We tend to think of online publishing as meaning large reference projects to which, if you are lucky, your library subscribes. Things like Oxford Scholarship Online which makes electronic versions of 13,000 scholarly monographs available to the subscriber. Or the Oxford English Dictionary. OSO is the basis for University Press Scholarship Online, a collection of content from 25 academic presses around the world who are using Oxford’s platform to distribute their online content.

Notable by its absence from this list is, perhaps unsurprisingly, Cambridge University Press. Their equivalent, Cambridge Core offers content from 360 journals, and an impressive 30,000 ebooks, again on a subscription basis.

But massive databases, accessible only by an expensive subscription, are not of course the only kind of online publishing, even for academic books. In one way one might think of ebooks as directed at the end-user, the retail customer, and online offerings as selling via subscription to libraries, but there’s really a shading of one group into the other. Terminology is still evolving, but I suggest that the terms we might end up with ought perhaps to contain a distinction between work published in electronic form only and work published first in print and then converted to digital formats. Obviously a large proportion of the huge output of self-publishing is available only in ebook form: many self-published authors don’t want to fill their homes with cartons of books which they then have to sell off. Though it remains unusual for the traditional publishing company to publish in digital format only, experimentation is taking place. Academic publishers are also beginning to use the halfway house which is ebook + the option of print-on-demand.

But there’s no reason it shouldn’t work well to publish directly into an online format. Last year Publishing Perspectives told the story of CNET’s plan to publish “books” online under the label Technically Literate. The stories stream, so you need a connection, but if you want to read them in the subway (which seems the ideal place to me) you can download to your Kindle or Kindle app. I suspect author pressure may lead to a wider range of formats being made available, but experimentation has got to be a good idea.

I thought the first story Technically Literate published, The Last Taco Truck in Silicon Valley, was pretty good.

See also BuzzFeedDigital book, digital format, and The future of electronic literature.

 

Well of course we should all regret the decision of Duquesne University to close their press. Having a press is a sort of badge of seriousness for a university, though the idea many outsiders have, that a university will establish a press in order to publish the books written by its own faculty, is just wrong. Professors at university ABC will happily publish at the press of university DEF, especially as different presses have different strengths. Furthermore there is no fall-back right for academics at university XYZ to have their home press publish their books — though there’s often a great deal of embarrassment in declining the work of a colleague and friend. Any book has to be good enough to be published anywhere. Nevertheless shutting your press down must represent some kind of admission of failure, though I can’t help reflecting that no person or organization is under any requirement to be a publisher. It’s not a moral issue, and nor is it, as the AAUP’s statement strives to imply, a matter of choosing between sports and learning.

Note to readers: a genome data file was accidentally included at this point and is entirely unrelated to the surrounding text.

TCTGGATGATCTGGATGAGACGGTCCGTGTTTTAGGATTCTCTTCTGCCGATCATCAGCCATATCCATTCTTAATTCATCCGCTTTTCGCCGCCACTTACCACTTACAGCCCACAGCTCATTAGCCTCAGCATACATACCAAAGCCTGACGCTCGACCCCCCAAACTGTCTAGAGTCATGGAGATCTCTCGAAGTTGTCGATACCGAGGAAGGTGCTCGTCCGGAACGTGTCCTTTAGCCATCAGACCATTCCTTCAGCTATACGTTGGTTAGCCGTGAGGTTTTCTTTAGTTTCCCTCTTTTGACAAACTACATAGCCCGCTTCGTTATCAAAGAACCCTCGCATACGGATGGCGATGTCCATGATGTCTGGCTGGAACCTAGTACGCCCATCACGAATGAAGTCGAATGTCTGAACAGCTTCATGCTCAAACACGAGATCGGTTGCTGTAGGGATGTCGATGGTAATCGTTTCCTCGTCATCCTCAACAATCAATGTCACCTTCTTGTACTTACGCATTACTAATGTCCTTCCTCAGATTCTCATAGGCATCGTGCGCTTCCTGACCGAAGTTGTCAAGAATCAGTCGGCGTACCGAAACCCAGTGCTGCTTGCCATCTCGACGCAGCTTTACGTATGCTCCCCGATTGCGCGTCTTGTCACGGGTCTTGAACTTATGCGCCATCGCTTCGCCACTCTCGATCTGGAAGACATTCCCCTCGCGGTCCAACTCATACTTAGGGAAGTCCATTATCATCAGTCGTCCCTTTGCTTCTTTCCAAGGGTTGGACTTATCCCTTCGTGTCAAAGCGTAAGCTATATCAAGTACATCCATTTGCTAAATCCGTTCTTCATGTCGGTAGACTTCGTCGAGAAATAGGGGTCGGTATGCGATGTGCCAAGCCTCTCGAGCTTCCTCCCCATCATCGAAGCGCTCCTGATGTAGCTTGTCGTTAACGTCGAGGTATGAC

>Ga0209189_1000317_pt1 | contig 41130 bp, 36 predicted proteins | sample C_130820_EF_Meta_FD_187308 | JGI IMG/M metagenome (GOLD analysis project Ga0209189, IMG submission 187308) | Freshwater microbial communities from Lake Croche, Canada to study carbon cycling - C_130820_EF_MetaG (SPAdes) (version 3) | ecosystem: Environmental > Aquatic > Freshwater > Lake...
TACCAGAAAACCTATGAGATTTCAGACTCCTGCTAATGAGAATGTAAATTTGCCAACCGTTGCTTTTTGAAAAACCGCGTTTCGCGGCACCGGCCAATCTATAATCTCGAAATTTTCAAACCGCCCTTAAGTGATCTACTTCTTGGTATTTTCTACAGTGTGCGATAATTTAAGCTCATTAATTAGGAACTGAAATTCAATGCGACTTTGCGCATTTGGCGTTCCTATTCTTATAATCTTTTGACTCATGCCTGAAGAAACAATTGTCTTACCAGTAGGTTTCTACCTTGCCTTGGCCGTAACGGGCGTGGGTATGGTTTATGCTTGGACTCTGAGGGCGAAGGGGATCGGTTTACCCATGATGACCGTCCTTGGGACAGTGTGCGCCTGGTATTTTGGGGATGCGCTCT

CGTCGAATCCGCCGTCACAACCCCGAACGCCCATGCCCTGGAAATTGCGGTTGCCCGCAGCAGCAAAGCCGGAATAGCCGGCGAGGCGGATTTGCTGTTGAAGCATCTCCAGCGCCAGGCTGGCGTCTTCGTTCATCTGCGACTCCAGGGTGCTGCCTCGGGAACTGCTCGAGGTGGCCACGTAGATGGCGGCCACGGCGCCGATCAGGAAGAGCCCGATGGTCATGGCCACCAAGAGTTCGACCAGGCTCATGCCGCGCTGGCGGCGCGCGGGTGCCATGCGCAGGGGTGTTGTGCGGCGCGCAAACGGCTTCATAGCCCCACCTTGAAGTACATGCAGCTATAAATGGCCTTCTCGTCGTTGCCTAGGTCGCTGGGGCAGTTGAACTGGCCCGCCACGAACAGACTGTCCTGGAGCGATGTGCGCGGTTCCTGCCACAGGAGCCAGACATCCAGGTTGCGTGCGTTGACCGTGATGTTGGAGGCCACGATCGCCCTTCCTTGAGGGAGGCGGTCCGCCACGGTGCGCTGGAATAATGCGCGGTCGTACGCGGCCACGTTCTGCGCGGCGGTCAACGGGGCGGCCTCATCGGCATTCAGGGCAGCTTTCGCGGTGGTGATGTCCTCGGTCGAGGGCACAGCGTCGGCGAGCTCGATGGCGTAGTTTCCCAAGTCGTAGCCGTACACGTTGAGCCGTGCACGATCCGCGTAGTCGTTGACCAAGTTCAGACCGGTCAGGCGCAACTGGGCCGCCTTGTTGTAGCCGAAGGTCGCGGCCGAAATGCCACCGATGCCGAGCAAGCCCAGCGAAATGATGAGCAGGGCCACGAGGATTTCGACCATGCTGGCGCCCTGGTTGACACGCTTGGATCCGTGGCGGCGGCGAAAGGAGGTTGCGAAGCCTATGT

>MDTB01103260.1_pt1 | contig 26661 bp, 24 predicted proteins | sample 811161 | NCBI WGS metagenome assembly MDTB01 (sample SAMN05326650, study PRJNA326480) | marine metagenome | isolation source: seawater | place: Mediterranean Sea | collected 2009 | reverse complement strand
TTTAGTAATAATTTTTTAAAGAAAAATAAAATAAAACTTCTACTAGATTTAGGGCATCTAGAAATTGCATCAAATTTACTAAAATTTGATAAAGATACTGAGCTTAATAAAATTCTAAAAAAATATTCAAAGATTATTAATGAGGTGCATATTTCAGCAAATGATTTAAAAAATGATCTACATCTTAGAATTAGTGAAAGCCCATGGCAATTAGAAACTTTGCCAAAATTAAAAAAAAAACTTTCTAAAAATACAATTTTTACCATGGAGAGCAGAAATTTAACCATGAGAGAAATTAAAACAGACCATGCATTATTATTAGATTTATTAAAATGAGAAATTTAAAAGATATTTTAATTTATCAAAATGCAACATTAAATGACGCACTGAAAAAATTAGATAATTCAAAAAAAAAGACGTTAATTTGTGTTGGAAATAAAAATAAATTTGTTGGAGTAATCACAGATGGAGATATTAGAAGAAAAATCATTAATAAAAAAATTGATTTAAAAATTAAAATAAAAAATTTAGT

“The Association of American University Presses denounces the decision last week by the administration of Duquesne University rejecting the efforts of the association, the university’s faculty, the staff of its Press, and even some members of the administration itself to identify alternatives to the closure of Duquesne University Press. Despite a robust list of alternatives that would reduce cost while retaining quality, the university confirmed its intention to withdraw support and close its press. The decision was announced the same week as the hiring of a new men’s basketball coach with a seven-figure annual salary, and shortly after the unveiling of plans to invest $40 million in the refurbishing of the basketball arena. In AAUP’s view — and indeed in the view of many other observers both on- and off-campus — these consumption choices seem inconsistent with the institutional mission and aspirations of a national research university.” — Part of the AAUP’s statement yesterday concerning Duquesne University, Pittsburgh, Pa., and its press.